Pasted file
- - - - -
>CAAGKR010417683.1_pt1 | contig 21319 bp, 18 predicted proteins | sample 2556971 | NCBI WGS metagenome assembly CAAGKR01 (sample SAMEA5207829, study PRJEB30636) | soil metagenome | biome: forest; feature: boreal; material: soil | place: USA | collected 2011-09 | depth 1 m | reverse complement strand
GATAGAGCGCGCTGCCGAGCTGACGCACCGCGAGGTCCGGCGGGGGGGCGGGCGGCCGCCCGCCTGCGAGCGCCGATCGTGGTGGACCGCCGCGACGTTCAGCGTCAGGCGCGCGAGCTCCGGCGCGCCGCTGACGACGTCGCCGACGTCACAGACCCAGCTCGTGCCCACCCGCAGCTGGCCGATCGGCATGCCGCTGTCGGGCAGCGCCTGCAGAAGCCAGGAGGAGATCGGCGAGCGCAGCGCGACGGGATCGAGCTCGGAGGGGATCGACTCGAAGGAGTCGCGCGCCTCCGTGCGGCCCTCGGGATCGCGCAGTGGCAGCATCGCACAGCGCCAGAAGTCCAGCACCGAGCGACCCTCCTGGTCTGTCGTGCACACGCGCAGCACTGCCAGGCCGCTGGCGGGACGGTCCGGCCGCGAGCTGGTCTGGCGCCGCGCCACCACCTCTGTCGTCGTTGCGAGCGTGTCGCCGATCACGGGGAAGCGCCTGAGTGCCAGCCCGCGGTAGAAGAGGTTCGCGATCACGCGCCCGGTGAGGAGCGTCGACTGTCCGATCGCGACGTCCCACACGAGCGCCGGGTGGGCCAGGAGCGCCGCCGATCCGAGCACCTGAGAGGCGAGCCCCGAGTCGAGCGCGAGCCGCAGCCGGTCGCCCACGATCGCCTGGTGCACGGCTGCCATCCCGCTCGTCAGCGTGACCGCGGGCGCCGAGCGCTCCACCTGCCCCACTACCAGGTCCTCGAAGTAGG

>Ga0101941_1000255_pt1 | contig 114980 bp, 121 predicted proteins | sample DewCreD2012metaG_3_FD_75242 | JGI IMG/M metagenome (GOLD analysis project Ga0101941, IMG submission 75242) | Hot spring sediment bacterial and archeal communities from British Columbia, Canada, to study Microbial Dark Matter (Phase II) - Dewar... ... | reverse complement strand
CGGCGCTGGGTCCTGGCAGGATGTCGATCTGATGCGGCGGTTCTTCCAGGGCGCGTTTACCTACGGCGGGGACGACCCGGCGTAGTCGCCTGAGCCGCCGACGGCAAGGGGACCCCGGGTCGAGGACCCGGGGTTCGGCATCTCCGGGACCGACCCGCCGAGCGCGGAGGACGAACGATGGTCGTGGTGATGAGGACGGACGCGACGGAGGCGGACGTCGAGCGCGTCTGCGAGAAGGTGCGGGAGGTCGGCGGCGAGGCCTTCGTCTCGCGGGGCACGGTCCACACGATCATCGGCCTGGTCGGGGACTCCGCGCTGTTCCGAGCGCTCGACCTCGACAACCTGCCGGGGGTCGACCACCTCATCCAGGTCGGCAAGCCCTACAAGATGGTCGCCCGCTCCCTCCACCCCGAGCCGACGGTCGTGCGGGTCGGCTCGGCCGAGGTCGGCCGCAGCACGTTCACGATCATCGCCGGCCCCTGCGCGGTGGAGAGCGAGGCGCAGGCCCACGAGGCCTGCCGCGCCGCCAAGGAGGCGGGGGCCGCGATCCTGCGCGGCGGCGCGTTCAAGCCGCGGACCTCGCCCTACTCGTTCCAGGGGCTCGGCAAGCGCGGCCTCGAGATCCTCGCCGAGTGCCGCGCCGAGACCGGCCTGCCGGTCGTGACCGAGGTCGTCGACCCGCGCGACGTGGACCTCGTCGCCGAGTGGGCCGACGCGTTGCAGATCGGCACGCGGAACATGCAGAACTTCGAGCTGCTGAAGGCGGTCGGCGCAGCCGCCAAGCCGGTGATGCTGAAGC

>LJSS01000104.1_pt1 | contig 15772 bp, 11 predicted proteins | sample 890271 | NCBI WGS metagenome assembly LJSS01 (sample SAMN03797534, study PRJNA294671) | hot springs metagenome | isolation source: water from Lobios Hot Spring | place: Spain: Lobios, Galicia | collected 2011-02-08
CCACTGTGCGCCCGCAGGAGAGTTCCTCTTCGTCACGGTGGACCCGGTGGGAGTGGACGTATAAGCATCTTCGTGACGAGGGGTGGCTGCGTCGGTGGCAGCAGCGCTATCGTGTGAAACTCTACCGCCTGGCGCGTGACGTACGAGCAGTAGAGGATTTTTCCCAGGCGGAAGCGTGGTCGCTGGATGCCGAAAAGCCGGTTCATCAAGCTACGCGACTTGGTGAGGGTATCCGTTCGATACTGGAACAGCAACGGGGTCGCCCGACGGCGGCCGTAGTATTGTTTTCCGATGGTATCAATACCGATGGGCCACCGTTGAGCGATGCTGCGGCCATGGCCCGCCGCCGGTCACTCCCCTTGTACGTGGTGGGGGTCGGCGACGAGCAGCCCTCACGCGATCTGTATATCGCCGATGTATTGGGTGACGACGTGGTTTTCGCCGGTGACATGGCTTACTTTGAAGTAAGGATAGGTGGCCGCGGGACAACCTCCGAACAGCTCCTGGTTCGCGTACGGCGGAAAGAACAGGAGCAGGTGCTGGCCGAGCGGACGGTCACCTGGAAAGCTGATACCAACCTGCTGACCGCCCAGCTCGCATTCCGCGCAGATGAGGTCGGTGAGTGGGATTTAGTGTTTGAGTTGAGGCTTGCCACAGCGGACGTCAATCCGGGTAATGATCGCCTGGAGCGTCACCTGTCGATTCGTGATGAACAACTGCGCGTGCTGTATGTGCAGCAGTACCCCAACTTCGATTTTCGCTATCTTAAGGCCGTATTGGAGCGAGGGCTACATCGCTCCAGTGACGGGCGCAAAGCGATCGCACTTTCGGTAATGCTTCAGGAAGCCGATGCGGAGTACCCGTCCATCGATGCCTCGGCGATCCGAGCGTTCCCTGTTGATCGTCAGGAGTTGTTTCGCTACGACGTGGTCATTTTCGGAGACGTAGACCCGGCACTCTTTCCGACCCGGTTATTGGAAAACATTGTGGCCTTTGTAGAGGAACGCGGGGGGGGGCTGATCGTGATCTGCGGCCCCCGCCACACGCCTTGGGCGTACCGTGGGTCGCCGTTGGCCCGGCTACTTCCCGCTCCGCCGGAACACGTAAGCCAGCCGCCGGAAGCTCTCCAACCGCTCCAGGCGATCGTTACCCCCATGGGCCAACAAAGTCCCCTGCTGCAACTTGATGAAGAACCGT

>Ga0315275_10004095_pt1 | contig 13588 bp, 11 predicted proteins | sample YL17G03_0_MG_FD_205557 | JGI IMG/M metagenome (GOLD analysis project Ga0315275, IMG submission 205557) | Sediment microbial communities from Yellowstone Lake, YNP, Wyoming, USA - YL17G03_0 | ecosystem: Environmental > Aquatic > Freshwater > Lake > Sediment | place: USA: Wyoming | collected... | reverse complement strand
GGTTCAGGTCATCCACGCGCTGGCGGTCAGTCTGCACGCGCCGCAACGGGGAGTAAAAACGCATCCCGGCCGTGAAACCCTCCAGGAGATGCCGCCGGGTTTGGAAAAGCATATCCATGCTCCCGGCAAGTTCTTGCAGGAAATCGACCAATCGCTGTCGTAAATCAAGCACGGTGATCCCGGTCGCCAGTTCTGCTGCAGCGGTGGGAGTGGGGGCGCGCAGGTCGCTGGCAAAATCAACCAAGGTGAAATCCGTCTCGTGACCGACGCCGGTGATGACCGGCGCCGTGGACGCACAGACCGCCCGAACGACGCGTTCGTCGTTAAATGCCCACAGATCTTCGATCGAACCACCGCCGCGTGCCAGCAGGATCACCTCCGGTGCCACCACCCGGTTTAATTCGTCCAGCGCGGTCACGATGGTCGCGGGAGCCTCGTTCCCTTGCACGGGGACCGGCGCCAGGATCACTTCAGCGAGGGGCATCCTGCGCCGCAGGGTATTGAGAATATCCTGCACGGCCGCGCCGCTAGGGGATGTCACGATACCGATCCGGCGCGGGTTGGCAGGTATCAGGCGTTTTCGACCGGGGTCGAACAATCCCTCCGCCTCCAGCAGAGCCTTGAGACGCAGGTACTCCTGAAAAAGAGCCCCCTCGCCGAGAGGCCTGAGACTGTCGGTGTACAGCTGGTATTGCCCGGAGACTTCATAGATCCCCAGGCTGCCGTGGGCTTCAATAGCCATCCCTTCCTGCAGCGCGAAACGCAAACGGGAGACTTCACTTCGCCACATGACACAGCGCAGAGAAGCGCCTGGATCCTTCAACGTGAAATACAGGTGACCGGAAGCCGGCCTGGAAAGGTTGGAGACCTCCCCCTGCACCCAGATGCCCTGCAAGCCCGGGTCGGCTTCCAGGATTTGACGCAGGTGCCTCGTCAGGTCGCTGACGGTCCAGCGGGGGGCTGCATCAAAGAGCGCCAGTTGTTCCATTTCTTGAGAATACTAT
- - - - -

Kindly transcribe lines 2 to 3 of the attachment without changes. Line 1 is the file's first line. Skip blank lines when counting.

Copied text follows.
GATAGAGCGCGCTGCCGAGCTGACGCACCGCGAGGTCCGGCGGGGGGGCGGGCGGCCGCCCGCCTGCGAGCGCCGATCGTGGTGGACCGCCGCGACGTTCAGCGTCAGGCGCGCGAGCTCCGGCGCGCCGCTGACGACGTCGCCGACGTCACAGACCCAGCTCGTGCCCACCCGCAGCTGGCCGATCGGCATGCCGCTGTCGGGCAGCGCCTGCAGAAGCCAGGAGGAGATCGGCGAGCGCAGCGCGACGGGATCGAGCTCGGAGGGGATCGACTCGAAGGAGTCGCGCGCCTCCGTGCGGCCCTCGGGATCGCGCAGTGGCAGCATCGCACAGCGCCAGAAGTCCAGCACCGAGCGACCCTCCTGGTCTGTCGTGCACACGCGCAGCACTGCCAGGCCGCTGGCGGGACGGTCCGGCCGCGAGCTGGTCTGGCGCCGCGCCACCACCTCTGTCGTCGTTGCGAGCGTGTCGCCGATCACGGGGAAGCGCCTGAGTGCCAGCCCGCGGTAGAAGAGGTTCGCGATCACGCGCCCGGTGAGGAGCGTCGACTGTCCGATCGCGACGTCCCACACGAGCGCCGGGTGGGCCAGGAGCGCCGCCGATCCGAGCACCTGAGAGGCGAGCCCCGAGTCGAGCGCGAGCCGCAGCCGGTCGCCCACGATCGCCTGGTGCACGGCTGCCATCCCGCTCGTCAGCGTGACCGCGGGCGCCGAGCGCTCCACCTGCCCCACTACCAGGTCCTCGAAGTAGG

>Ga0101941_1000255_pt1 | contig 114980 bp, 121 predicted proteins | sample DewCreD2012metaG_3_FD_75242 | JGI IMG/M metagenome (GOLD analysis project Ga0101941, IMG submission 75242) | Hot spring sediment bacterial and archeal communities from British Columbia, Canada, to study Microbial Dark Matter (Phase II) - Dewar... ... | reverse complement strand